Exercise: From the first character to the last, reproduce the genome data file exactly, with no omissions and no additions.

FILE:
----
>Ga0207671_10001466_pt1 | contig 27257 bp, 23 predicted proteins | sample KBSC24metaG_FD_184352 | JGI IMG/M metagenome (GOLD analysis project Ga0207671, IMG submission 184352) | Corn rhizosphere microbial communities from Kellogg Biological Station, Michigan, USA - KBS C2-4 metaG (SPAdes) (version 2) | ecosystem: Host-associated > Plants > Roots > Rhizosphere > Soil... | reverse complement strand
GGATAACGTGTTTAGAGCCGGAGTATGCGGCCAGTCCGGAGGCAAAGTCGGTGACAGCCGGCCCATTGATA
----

>Ga0207671_10001466_pt1 | contig 27257 bp, 23 predicted proteins | sample KBSC24metaG_FD_184352 | JGI IMG/M metagenome (GOLD analysis project Ga0207671, IMG submission 184352) | Corn rhizosphere microbial communities from Kellogg Biological Station, Michigan, USA - KBS C2-4 metaG (SPAdes) (version 2) | ecosystem: Host-associated > Plants > Roots > Rhizosphere > Soil... | reverse complement strand
GGATAACGTGTTTAGAGCCGGAGTATGCGGCCAGTCCGGAGGCAAAGTCGGTGACAGCCGGCCCATTGATA